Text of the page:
on best friends

It's 2:30 AM on a frigid December night. Across the snowy grasses, you hear a single solo trombonist playing Bordogni #10, accompanied by the echo of an large empty room.

She keeps going over and over the key change into G major (at about the 1:58 mark in the video), as though she's missing something. The notes are there, the intonation is there, the tone is there...

A voice stops her, followed by the creak of an ancient wooden door. It's an older man who she's never seen before. He's carrying a guitar case. "What are you trying to do?" he asks her.

"Feel G major," she says.

He shakes his head. "You're not feeling G major; you're feeling G minor."

Baffled, she says, "Yes, the first half of the piece is in G minor."

"No, no," he says, laughing. "You're not practicing in here in the middle of the night because you want to. You're spending time with your best friend." He gestures abstractly to his guitar case. "If it's a G minor kind of night, it's a G minor kind of night. Don't force it."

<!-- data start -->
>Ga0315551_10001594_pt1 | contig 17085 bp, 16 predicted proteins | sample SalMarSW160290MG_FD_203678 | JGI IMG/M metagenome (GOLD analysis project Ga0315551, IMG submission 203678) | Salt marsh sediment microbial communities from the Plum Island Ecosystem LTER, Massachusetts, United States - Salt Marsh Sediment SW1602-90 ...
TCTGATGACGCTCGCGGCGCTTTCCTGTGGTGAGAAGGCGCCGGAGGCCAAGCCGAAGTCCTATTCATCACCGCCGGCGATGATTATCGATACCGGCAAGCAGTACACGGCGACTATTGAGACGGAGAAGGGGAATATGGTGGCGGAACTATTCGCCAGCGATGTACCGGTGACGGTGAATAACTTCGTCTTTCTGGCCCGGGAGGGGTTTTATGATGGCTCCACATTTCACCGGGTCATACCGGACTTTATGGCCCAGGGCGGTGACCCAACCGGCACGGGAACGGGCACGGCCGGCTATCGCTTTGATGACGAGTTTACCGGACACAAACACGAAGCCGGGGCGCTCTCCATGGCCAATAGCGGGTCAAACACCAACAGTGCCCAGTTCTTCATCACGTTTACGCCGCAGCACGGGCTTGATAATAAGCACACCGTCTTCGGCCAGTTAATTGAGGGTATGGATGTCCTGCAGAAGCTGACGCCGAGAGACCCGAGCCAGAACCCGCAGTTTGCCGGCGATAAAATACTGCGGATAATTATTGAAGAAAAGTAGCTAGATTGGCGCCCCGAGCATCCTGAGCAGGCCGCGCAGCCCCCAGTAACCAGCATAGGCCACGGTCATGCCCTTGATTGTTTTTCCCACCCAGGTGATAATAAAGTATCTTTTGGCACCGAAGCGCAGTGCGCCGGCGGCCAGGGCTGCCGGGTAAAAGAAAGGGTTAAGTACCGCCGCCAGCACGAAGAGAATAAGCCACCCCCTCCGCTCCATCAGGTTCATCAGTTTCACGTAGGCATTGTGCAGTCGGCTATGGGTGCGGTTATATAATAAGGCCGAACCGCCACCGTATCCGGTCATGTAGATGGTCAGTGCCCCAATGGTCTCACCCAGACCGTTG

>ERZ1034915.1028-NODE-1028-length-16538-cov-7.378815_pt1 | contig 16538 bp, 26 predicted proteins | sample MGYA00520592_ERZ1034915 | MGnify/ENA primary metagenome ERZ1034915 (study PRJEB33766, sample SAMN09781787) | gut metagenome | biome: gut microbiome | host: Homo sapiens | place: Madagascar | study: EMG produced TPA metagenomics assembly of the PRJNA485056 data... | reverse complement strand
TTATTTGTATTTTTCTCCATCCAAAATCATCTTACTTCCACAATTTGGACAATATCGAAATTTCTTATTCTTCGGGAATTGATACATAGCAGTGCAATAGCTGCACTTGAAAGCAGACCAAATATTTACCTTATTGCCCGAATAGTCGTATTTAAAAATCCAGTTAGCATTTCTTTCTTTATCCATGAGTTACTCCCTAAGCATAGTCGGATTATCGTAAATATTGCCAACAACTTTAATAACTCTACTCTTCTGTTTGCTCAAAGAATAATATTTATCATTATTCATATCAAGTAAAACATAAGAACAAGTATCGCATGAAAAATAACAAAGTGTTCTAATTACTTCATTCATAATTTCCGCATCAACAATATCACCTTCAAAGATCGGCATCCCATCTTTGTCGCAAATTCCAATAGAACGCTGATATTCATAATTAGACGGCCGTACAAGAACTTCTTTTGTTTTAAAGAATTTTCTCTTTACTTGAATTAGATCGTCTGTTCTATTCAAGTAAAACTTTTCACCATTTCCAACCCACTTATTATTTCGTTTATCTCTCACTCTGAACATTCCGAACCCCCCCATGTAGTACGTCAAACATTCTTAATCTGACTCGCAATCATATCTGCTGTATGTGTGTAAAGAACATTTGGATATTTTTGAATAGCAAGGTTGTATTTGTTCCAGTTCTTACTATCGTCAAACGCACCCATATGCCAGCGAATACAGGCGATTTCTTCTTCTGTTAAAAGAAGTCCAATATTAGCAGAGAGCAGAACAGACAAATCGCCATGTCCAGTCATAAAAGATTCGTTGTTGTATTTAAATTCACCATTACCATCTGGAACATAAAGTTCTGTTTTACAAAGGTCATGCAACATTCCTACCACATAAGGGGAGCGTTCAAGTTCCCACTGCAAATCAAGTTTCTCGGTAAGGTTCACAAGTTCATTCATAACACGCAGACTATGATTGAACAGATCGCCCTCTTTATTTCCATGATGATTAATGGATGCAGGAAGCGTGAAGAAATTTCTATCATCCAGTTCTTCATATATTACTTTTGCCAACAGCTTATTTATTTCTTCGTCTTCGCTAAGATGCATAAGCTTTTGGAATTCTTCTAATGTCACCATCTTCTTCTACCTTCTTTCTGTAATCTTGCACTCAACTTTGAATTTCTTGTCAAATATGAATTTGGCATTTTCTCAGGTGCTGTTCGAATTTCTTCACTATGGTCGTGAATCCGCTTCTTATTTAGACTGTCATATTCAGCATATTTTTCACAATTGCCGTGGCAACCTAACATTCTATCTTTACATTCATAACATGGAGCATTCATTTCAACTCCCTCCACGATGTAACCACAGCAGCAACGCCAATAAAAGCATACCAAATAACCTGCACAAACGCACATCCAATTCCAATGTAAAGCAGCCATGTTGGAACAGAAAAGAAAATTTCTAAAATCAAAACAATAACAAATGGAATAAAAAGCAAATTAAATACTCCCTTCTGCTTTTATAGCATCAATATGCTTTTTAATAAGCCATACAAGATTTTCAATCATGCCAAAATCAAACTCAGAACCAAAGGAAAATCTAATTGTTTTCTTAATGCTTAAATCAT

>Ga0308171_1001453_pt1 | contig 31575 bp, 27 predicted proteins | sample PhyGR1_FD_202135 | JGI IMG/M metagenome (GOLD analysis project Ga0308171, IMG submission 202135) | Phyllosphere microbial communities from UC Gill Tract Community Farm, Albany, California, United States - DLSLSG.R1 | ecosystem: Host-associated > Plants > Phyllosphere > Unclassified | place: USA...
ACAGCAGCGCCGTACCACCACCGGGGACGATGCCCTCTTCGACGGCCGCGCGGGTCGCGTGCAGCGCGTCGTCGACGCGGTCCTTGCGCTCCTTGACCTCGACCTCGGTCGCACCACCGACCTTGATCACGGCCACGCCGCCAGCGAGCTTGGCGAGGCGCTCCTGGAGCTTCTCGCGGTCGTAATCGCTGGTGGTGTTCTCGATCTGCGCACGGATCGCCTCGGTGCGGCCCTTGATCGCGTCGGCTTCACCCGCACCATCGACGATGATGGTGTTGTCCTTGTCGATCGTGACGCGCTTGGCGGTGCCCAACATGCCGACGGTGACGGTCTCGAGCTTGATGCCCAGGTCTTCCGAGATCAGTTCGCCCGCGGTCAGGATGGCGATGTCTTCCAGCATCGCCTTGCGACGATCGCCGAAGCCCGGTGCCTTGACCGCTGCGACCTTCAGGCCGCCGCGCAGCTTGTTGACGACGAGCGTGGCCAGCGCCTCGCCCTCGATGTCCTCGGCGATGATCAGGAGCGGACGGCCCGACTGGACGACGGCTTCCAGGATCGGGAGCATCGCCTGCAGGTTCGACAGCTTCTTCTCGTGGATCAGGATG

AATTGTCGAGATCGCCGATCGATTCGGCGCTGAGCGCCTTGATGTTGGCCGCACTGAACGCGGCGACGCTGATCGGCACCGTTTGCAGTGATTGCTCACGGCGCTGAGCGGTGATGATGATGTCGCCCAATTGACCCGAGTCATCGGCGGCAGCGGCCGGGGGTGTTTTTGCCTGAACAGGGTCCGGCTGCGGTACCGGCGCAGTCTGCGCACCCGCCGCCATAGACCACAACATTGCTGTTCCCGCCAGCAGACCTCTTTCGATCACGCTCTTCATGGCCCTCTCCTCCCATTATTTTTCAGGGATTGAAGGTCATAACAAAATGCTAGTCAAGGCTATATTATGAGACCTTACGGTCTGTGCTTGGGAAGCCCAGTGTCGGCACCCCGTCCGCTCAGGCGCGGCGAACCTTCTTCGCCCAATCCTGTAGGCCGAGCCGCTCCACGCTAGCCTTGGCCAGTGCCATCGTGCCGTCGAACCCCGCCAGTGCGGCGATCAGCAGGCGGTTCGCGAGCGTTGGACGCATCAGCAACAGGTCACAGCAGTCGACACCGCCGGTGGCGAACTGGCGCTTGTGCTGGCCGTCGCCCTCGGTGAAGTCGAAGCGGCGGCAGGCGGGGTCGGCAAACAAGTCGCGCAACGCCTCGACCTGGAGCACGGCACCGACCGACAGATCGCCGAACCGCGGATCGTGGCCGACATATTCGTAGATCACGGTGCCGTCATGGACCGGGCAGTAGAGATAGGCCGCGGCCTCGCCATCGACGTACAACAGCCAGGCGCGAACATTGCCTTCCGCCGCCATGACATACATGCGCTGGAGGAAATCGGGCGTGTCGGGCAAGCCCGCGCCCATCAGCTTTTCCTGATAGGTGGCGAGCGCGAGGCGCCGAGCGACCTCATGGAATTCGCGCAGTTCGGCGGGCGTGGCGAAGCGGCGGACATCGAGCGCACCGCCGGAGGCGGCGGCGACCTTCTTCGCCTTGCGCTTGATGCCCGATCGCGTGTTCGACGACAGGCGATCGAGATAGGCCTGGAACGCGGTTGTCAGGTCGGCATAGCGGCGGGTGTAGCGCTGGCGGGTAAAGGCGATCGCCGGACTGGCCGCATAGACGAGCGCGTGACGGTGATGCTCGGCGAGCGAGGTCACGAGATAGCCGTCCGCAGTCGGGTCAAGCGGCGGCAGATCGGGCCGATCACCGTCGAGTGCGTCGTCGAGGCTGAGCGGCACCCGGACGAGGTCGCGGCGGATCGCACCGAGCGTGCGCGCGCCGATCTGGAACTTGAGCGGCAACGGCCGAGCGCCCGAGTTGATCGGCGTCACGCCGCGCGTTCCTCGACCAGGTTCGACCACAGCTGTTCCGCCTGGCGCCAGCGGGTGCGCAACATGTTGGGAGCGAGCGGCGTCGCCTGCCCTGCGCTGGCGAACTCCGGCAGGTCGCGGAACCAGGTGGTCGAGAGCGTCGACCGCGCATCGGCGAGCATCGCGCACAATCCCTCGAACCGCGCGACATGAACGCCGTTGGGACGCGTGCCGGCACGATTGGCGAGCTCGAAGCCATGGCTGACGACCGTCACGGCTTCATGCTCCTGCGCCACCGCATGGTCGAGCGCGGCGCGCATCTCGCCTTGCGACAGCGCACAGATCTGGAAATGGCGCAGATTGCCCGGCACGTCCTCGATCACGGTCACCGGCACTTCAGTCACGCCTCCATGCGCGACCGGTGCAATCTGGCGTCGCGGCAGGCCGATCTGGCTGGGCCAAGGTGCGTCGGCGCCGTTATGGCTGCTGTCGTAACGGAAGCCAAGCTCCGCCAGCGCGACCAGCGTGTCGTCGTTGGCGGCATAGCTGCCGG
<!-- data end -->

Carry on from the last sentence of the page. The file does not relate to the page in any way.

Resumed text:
He yawns, bids her goodnight, and leaves. Ever since then, that trombonist has always wondered...

...do we make our mood match the music?

...or is it the other way around?


  1. I just played Rochut #10, and was reminded that it reminded me of this song:


  2. I do believe that only YOU would see that connection, but... it does make a certain amount of sense.